Molecular diagnosis of analbuminemia: A new case caused by a nonsense mutation in the albumin gene

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Abstract

Analbuminemia is a rare autosomal recessive disorder manifested by the absence, or severe reduction, of circulating serum albumin (ALB). We report here a new case diagnosed in a 45 years old man of Southwestern Asian origin, living in Switzerland, on the basis of his low ALB concentration (0.9 g/L) in the absence of renal or gastrointestinal protein loss, or liver dysfunction. The clinical diagnosis was confirmed by a mutational analysis of the albumin (ALB) gene, carried out by single-strand conformational polymorphism (SSCP), heteroduplex analysis (HA), and DNA sequencing. This screening of the ALB gene revealed that the proband is homozygous for two mutations: the insertion of a T in a stretch of eight Ts spanning positions c.1289 + 23-c.1289 + 30 of intron 10 and a c.802 G > T transversion in exon 7. Whereas the presence of an additional T in the poly-T tract has no direct deleterious effect, the latter nonsense mutation changes the codon GAA for Glu244 to the stop codon TAA, resulting in a premature termination of the polypeptide chain. The putative protein product would have a length of only 243 amino acid residues instead of the normal 585 found in the mature serum albumin, but no evidence for the presence in serum of such a truncated polypeptide chain could be obtained by two dimensional electrophoresis and western blotting analysis. © 2011 by the authors; licensee MDPI, Basel, Switzerland.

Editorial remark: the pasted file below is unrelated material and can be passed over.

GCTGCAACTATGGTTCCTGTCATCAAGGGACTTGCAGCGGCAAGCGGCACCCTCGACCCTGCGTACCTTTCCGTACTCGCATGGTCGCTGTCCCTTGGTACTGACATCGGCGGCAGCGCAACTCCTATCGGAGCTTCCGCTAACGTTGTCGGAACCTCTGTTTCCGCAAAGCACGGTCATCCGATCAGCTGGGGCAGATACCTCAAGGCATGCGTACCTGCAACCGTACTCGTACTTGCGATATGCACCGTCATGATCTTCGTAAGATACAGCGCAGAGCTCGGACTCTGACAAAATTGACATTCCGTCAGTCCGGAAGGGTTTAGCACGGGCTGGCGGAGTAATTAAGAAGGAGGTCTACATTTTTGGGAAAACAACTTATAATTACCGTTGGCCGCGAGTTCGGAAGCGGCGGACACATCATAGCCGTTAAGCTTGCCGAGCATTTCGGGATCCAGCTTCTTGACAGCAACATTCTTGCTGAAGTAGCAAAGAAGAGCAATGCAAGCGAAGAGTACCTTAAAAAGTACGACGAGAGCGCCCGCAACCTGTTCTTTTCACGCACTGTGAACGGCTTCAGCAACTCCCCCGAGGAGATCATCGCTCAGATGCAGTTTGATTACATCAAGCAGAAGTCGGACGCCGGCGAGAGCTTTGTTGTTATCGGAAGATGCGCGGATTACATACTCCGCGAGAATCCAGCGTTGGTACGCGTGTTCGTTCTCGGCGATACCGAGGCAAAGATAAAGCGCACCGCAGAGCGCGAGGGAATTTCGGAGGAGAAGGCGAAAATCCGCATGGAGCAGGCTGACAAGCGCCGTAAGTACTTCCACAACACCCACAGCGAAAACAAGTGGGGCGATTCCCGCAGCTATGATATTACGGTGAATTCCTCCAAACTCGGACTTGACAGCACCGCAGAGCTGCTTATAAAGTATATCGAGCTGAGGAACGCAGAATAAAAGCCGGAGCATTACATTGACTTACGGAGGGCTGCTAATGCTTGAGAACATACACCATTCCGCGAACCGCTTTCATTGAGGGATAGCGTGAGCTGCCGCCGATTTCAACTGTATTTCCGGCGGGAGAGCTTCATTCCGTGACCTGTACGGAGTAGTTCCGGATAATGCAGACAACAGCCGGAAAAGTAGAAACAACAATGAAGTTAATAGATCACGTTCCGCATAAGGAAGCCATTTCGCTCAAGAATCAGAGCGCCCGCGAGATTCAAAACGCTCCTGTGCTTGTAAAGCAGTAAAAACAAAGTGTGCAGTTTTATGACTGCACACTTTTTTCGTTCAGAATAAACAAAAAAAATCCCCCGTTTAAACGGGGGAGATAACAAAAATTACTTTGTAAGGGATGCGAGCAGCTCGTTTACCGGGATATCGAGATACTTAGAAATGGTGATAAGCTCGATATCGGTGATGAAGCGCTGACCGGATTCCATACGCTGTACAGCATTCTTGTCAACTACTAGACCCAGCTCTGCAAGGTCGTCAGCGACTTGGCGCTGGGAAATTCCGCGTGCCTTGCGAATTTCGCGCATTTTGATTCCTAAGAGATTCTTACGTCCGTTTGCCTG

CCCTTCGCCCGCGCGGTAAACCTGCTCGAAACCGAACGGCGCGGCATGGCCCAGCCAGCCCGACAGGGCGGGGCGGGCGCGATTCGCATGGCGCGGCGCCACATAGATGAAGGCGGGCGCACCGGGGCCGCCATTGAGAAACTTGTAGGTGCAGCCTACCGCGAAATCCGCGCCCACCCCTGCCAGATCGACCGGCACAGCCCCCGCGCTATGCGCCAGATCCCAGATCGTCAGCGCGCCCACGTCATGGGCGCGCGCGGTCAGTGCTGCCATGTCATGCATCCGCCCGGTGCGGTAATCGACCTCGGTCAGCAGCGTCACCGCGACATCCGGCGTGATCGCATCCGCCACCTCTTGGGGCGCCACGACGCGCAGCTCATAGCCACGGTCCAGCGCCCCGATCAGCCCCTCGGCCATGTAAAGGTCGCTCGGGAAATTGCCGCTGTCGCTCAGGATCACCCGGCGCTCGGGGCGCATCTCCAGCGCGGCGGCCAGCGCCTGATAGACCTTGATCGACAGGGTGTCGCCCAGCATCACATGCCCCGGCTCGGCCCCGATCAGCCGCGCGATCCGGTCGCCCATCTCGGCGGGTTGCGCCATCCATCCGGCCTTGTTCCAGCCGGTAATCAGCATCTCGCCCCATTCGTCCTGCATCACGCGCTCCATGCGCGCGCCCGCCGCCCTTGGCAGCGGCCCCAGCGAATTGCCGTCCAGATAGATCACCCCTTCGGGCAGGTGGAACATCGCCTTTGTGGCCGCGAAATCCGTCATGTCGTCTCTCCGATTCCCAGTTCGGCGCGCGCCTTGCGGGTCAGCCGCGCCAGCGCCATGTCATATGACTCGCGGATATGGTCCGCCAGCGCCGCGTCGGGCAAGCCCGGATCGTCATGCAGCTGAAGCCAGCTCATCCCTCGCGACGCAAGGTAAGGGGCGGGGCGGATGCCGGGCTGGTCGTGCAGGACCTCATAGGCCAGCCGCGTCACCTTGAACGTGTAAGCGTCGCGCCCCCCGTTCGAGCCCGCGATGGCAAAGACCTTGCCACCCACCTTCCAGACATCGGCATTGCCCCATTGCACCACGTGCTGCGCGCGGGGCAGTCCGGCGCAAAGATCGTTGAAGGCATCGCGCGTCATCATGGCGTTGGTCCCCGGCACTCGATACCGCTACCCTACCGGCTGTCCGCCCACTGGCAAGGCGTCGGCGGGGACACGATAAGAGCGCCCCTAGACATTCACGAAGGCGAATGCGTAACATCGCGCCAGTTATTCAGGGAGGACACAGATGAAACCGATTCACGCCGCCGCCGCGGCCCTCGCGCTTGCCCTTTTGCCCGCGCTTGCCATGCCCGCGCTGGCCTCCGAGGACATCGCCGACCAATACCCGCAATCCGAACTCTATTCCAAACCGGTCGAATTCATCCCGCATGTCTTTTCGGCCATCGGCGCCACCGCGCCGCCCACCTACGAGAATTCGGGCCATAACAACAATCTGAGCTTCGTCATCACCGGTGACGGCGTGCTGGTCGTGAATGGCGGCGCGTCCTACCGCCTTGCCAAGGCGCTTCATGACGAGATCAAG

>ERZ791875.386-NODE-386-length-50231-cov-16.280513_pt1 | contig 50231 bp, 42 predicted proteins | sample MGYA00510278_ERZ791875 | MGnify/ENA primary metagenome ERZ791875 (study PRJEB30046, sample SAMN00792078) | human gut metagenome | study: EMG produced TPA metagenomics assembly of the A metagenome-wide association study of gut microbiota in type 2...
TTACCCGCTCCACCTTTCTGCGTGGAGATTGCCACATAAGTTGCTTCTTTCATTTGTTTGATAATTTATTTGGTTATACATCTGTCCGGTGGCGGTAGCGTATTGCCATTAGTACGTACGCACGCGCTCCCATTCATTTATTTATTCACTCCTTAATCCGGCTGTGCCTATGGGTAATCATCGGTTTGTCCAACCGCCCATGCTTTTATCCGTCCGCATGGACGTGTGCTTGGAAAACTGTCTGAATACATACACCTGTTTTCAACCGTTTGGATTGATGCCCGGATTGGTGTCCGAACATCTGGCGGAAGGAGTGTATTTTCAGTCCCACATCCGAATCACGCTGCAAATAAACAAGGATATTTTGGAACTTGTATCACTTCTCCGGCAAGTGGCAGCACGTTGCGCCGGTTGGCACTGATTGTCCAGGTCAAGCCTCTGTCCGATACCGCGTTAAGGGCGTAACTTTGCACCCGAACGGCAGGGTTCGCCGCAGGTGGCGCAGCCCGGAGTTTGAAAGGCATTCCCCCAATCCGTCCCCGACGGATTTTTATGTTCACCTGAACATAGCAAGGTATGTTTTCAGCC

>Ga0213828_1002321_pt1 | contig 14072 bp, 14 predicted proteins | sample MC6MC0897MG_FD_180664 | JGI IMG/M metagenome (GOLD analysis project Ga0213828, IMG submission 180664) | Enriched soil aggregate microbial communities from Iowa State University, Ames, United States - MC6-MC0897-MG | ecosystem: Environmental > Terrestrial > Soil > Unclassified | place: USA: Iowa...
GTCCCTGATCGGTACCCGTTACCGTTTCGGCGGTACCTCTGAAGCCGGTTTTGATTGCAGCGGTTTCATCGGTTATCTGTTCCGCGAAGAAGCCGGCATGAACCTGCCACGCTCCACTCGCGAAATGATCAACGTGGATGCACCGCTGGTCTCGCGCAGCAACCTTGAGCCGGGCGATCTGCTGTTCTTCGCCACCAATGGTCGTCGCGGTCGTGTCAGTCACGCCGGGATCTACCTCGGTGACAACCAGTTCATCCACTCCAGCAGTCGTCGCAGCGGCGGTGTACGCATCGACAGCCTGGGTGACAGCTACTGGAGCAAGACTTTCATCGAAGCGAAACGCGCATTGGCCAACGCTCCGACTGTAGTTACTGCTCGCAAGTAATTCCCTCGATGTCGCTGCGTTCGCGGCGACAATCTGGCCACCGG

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Dagnino, M., Caridi, G., Haenni, U., Duss, A., Aregger, F., Campagnoli, M., … Minchiotti, L. (2011). Molecular diagnosis of analbuminemia: A new case caused by a nonsense mutation in the albumin gene. International Journal of Molecular Sciences, 12(11), 7314–7322. https://doi.org/10.3390/ijms12117314

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